This was an episode where the tension level was racked up a little bit higher for those who are well versed in the television coverage of JFK’s assassination and recognized what was unfolding when. Example: when Duck was watching TV but unplugged the set when he heard Peggy’s knock on the door, it was hard for me to keep from jumping out of my seat, knowing full well what was going to be unfolding in mere minutes.

From this point on, it appears that the episode is going to be less about the lives of our usual cast of characters and more about how they and the rest of the nation are going to be dealing with the emotional repercussions of the fall of Camelot. And so it is, at least to a certain extent: not only does Sterling-Cooper comes to a complete standstill, but I can only presume that dogs and cats are living together, given that we also see the probable Armageddon sign of Betty Draper accepting a sympathetic hug from Sally. Everyone’s utterly taken aback by the events…yes, even Duck and Peggy, once they finally get around to plugging the TV back in. I had to laugh…if humorlessly one…at Trudy questioning whether Pete had been drinking or not, leading Pete to snap back, “The whole country’s drinking!” Watching the Draper kids being completely enthralled at the events unfolding on their TV set, I was immediately reminded of my own experience – not quite as bad, but the closest thing I have from my actual childhood – of Ronald Reagan being shot when I was 10 years old. I didn’t understand, I couldn’t wrap my head around what I was seeing, but I’ll be damned if I could take my eyes off the set.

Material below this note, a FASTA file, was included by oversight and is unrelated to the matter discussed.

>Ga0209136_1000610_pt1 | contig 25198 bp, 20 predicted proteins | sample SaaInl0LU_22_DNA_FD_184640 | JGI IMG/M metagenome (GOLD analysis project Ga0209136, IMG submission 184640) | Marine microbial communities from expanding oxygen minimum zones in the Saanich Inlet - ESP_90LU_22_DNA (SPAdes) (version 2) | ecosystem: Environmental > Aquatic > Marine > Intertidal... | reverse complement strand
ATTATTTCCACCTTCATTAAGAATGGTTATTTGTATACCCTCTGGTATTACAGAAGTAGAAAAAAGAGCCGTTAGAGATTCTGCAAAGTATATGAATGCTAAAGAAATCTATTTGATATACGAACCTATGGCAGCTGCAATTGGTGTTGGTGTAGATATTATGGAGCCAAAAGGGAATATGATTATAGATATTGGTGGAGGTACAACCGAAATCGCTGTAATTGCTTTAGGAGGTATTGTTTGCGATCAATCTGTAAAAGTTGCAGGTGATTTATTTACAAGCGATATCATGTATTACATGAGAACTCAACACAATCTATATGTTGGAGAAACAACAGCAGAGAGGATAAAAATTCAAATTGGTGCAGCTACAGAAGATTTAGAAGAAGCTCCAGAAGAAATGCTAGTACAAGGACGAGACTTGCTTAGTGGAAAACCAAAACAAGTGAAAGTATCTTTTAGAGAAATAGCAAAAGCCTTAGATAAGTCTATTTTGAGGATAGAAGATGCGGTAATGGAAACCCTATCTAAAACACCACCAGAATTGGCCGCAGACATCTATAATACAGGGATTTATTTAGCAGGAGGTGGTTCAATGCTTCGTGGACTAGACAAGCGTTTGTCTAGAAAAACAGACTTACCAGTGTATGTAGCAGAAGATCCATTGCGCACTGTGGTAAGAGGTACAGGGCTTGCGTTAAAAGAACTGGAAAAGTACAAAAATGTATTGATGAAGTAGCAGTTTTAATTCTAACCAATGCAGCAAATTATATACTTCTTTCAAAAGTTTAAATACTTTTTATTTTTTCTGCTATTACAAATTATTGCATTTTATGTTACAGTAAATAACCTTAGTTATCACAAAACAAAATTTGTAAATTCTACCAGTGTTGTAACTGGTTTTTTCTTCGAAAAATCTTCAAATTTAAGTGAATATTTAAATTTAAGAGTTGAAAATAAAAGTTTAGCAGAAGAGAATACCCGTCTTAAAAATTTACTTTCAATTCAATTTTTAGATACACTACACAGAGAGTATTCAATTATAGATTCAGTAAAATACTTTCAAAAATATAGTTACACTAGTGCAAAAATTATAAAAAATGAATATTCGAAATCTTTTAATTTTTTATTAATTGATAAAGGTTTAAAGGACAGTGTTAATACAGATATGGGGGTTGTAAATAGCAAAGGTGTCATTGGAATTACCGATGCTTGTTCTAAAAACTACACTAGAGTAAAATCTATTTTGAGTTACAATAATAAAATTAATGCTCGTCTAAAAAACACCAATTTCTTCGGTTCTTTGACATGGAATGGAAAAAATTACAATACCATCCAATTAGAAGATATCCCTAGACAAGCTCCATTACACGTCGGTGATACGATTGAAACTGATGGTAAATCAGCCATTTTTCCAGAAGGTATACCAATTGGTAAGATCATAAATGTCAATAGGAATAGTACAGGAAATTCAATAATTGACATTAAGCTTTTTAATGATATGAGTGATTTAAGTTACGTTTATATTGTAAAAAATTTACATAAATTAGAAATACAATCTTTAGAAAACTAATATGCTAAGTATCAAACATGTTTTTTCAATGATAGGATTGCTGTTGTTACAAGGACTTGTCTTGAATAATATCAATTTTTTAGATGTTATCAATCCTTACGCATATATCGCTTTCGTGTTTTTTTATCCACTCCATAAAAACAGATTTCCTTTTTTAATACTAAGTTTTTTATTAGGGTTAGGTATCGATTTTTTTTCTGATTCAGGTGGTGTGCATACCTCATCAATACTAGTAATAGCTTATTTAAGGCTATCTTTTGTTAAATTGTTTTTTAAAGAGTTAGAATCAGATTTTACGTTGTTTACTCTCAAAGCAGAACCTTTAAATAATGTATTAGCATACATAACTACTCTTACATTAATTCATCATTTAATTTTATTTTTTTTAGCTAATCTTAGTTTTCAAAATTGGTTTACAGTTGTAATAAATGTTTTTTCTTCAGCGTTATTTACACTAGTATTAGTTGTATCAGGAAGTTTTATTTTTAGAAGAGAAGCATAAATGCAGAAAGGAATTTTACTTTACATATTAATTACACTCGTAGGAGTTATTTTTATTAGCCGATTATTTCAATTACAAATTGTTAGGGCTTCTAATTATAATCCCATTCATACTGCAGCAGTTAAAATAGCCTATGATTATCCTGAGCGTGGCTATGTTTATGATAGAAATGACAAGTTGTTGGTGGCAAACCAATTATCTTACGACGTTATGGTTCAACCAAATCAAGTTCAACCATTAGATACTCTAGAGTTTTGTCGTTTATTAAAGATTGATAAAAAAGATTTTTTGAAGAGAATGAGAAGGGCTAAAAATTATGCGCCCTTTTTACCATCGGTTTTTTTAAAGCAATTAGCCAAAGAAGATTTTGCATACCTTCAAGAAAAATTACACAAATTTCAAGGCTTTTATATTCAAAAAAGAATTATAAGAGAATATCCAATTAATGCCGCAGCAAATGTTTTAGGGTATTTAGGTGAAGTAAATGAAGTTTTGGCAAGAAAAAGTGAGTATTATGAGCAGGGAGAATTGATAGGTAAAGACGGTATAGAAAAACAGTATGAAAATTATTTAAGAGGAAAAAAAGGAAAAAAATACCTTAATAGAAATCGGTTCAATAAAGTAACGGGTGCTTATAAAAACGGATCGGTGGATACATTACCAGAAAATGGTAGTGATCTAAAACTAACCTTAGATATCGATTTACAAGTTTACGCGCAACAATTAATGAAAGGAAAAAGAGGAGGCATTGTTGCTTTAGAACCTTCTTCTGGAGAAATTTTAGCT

Margaret’s nuptials continued on unabated, albeit without a wait staff or even a wedding cake, but even though the gang manages to make it to the festivities, that doesn’t mean that half of them…including Jane…don’t end up finding their way into the kitchen to watch a TV and see how things are progressing in the JFK situation. When Sterling dragged them out so that they could witness him give his toast, I once again found myself flashing back to what I knew would be happening, thinking, “No, don’t leave yet! You’re going to miss Oswald getting shot!”

I loved the Betty said “of course” under her breath when Henry Francis walked in the door, but I must admit that I absolutely did not expect the storyline of the Drapers to finish up the way it did. With the way Don stepped up and was helping with the baby at the beginning of the episode and his assurances to Betty while they were dancing that “everything’s going to be fine,” I was fool enough to believe that this was going to be a turning point for them as a couple. It never occurred to me that the show’s own version of JFK and Jackie would come crashing down at long last. In the end, Don was left completely blindsided by Betty’s admission that their marriage was over…not that he should’ve been, really, but it’s clear that he was.

Next week’s the big season finale, and I no longer have any idea what to expect…well, except that, with the unraveling relationship between Roger and Jane and his regular communications with Joan, I expect to see the former Ms. Holloway feature heavily. Beyond that, it’s anyone’s guess. Now that’s good TV.